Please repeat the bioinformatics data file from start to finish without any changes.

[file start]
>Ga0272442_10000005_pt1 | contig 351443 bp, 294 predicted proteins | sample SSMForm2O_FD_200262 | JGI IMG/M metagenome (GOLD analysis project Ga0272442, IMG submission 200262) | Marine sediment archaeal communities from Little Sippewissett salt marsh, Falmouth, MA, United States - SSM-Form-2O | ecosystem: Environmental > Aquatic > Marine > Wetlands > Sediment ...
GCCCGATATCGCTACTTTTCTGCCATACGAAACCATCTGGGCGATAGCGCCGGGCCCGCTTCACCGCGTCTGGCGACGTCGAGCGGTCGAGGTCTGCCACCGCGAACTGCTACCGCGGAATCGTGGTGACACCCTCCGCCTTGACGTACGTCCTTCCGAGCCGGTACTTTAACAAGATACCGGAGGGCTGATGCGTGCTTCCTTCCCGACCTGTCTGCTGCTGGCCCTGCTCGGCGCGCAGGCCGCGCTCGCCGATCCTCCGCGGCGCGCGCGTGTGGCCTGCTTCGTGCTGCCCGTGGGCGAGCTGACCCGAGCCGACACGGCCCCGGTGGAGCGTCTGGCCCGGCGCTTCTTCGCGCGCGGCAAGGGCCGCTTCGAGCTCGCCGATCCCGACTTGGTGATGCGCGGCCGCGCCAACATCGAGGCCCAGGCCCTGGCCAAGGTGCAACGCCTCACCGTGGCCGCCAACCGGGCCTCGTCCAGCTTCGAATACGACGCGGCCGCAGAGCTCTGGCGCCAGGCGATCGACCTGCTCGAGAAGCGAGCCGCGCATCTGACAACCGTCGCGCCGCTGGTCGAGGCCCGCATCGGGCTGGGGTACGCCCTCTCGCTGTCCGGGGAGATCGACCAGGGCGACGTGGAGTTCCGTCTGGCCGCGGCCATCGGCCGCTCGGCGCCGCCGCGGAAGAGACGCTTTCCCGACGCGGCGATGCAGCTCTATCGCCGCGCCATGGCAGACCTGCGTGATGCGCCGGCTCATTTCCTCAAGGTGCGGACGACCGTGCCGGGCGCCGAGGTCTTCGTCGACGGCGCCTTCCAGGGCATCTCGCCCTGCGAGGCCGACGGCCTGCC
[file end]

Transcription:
>Ga0272442_10000005_pt1 | contig 351443 bp, 294 predicted proteins | sample SSMForm2O_FD_200262 | JGI IMG/M metagenome (GOLD analysis project Ga0272442, IMG submission 200262) | Marine sediment archaeal communities from Little Sippewissett salt marsh, Falmouth, MA, United States - SSM-Form-2O | ecosystem: Environmental > Aquatic > Marine > Wetlands > Sediment ...
GCCCGATATCGCTACTTTTCTGCCATACGAAACCATCTGGGCGATAGCGCCGGGCCCGCTTCACCGCGTCTGGCGACGTCGAGCGGTCGAGGTCTGCCACCGCGAACTGCTACCGCGGAATCGTGGTGACACCCTCCGCCTTGACGTACGTCCTTCCGAGCCGGTACTTTAACAAGATACCGGAGGGCTGATGCGTGCTTCCTTCCCGACCTGTCTGCTGCTGGCCCTGCTCGGCGCGCAGGCCGCGCTCGCCGATCCTCCGCGGCGCGCGCGTGTGGCCTGCTTCGTGCTGCCCGTGGGCGAGCTGACCCGAGCCGACACGGCCCCGGTGGAGCGTCTGGCCCGGCGCTTCTTCGCGCGCGGCAAGGGCCGCTTCGAGCTCGCCGATCCCGACTTGGTGATGCGCGGCCGCGCCAACATCGAGGCCCAGGCCCTGGCCAAGGTGCAACGCCTCACCGTGGCCGCCAACCGGGCCTCGTCCAGCTTCGAATACGACGCGGCCGCAGAGCTCTGGCGCCAGGCGATCGACCTGCTCGAGAAGCGAGCCGCGCATCTGACAACCGTCGCGCCGCTGGTCGAGGCCCGCATCGGGCTGGGGTACGCCCTCTCGCTGTCCGGGGAGATCGACCAGGGCGACGTGGAGTTCCGTCTGGCCGCGGCCATCGGCCGCTCGGCGCCGCCGCGGAAGAGACGCTTTCCCGACGCGGCGATGCAGCTCTATCGCCGCGCCATGGCAGACCTGCGTGATGCGCCGGCTCATTTCCTCAAGGTGCGGACGACCGTGCCGGGCGCCGAGGTCTTCGTCGACGGCGCCTTCCAGGGCATCTCGCCCTGCGAGGCCGACGGCCTGCC